Birmingham-based Rhys Melia (left) beat the world number 10, Kurt Getz, at the World Cup in March in Portugal
By Kieran Crowley
BBC Sport Blast reporter
Birmingham-based fencer Rhys Melia believes he is in a good position to reach the 2012 Olympics in London.
The 20-year-old has just qualified for the World Fencing Championships and is now looking towards getting in the GB fencing team for 2012.
Melia said: "When London got the bid for 2012, the excitement around that, it made everyone take a few more steps.
"We are heading towards it now at full pelt and I'm in a good position at the moment so I might just get there."
Melia won the BBC Young Sportsman of the Year in 2008 and is currently ranked fourth in Great Britain, which means he would qualify for the Olympic team.
However, he is not putting any extra pressure on himself to reach the Olympics with a long career ahead of him.
"London 2012 is an ambition but I am still young, so I was always aiming for 2016," he said.
"I am looking to solidify what I have learnt, take any experiences forward with me and I want to just continue to step up onto the next stage."
Melia has already made an impact on the senior stage, beating three-times world champion Peter Jollich, of Germany, 5-3 in the group stages of the 2010 European Championships. He is now looking to continue his good form on the world stage.
He added: "I've been fortunate to get results to qualify me for the World Championships and the Europeans are a good stage to qualify at.
"However, there are so many good competitors out there, so I have to be modest really and I'm not getting ahead of myself."
Great Britain won the bronze medal in the team event at the European Championships in July, and Melia believes the GB team are stronger than ever.
If I get to the Olympics, then fencing could become more popular around here which would be one of my dreams
"We are achieving great results across the world stage at the moment and we could definitely have a chance of an Olympic medal, which would create a legacy for fencing in Britain," he said.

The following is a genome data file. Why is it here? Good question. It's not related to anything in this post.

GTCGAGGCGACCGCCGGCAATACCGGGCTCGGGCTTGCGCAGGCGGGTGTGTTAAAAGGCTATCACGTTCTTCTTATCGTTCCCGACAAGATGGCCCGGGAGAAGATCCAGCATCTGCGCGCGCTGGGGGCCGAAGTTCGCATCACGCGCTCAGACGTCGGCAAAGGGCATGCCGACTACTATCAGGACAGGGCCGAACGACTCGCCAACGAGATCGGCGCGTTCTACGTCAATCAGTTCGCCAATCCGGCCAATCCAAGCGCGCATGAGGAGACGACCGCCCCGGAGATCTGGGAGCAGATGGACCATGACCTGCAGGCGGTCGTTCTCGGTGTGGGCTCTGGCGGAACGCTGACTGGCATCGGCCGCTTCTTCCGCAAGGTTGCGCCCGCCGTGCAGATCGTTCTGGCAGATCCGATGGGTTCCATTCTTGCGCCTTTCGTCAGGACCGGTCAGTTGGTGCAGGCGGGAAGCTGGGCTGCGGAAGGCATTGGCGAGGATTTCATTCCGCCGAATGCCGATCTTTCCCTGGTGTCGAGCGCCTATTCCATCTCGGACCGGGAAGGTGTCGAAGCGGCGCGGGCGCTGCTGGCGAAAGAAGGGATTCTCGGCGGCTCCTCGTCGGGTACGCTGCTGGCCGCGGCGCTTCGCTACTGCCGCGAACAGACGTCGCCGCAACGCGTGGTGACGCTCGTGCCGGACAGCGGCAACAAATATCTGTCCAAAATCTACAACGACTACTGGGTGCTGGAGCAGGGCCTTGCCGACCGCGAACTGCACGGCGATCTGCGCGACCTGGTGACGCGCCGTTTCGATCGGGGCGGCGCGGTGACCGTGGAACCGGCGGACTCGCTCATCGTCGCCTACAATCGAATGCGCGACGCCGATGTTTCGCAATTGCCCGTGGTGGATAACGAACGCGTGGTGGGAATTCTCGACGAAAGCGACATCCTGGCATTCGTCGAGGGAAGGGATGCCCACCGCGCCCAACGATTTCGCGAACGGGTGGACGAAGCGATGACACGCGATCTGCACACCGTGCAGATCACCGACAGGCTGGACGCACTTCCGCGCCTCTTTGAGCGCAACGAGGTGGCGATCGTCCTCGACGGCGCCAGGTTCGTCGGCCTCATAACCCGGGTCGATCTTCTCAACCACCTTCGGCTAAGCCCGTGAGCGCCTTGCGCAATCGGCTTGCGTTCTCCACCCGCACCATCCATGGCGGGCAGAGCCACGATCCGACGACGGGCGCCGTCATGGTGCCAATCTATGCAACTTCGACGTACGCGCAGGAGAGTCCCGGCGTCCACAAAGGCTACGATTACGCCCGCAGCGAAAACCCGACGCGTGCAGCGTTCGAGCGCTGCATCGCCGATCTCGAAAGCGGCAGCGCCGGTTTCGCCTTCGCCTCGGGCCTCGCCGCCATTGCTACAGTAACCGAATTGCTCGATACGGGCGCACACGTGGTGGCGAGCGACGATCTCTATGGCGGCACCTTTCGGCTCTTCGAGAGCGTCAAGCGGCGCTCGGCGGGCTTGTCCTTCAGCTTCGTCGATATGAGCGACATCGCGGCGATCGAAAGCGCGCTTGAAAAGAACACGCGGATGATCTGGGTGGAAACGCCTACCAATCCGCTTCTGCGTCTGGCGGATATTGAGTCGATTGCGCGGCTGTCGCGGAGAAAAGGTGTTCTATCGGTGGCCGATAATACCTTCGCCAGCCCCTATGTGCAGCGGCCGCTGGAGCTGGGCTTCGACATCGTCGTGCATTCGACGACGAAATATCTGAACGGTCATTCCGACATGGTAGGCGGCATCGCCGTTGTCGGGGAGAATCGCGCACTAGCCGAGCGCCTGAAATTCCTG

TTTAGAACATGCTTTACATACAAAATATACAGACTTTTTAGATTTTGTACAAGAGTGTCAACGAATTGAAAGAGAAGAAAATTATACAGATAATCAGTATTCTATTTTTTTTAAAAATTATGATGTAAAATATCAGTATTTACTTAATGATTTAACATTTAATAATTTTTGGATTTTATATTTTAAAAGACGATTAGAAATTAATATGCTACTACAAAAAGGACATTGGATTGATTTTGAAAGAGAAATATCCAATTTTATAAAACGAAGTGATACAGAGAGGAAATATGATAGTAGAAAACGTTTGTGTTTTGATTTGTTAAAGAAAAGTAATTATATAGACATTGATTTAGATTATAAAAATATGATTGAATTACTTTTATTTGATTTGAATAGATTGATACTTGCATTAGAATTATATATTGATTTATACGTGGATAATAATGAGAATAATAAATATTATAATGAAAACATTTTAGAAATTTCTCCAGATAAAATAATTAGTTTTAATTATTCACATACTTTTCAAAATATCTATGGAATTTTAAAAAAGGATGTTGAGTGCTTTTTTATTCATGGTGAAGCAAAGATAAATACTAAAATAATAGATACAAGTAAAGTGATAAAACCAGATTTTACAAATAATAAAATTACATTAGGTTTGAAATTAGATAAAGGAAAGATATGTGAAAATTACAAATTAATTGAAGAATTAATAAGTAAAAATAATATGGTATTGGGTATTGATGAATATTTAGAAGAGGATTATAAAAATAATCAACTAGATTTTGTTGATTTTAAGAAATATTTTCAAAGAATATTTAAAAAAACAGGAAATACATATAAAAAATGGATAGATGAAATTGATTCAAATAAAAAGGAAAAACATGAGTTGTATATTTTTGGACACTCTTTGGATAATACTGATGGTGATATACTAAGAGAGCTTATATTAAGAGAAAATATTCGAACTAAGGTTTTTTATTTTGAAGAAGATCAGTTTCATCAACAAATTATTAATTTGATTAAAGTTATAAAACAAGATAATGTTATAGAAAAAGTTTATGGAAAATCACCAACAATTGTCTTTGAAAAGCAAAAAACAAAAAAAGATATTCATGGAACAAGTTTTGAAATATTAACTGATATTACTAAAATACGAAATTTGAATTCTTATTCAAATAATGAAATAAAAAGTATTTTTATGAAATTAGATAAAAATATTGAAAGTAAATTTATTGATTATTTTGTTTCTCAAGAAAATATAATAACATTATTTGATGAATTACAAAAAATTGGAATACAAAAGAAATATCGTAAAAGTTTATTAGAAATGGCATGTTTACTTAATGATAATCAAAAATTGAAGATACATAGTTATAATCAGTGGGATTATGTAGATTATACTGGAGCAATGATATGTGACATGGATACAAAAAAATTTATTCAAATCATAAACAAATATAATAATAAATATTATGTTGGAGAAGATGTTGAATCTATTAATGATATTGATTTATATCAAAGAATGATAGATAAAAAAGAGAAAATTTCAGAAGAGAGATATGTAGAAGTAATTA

"Our two top lads at the moment, Richard Kruse and Laurence Halsted, are both ranked in the top 20 in the world. Considering we have nowhere near the structure of other competing countries, we are up there."
Having won four consecutive British junior titles, the pressure was on Melia to transform this success onto the senior stage. However, he believes this has helped his progression into a full-time athlete.
"After I achieved on the domestic scene, I was able to move up the ranking system and start competing internationally which took the pressure off," he said.
"I didn't really think about the pressure as I was busy cementing my position, getting to the world events and looking ahead towards the Olympics."
Melia is currently running training sessions in Birmingham so that more children can get involved in the sport. Looking towards the future, he hopes funding is given to the grassroots of the sport after the 2012 games.
"Most of the funding will go towards the bottom level of fencing, in the build-up towards future Olympics. We have to improve the structure though so more people progress to the elite stage," he said.
Melia won the BBC Young Sportsman of the Year in 2008
"With the coaching I do, more people get involved in the sport so it would mean a better future in fencing. My coaching is based in Birmingham and hopefully I'm giving future talent a chance."
Having developed his talents in Birmingham from a young age, Melia is hoping that London will not be the only city to benefit from the Olympics.
"I think all cities will benefit as more media attention will be around sport and then hopefully the money will be put back in to improving sports schemes nationwide," he added.
"As for Birmingham, in particular, there is a lot of success around here, especially in athletics. But if I get to the Olympics, then fencing could become more popular around here which would be one of my dreams."
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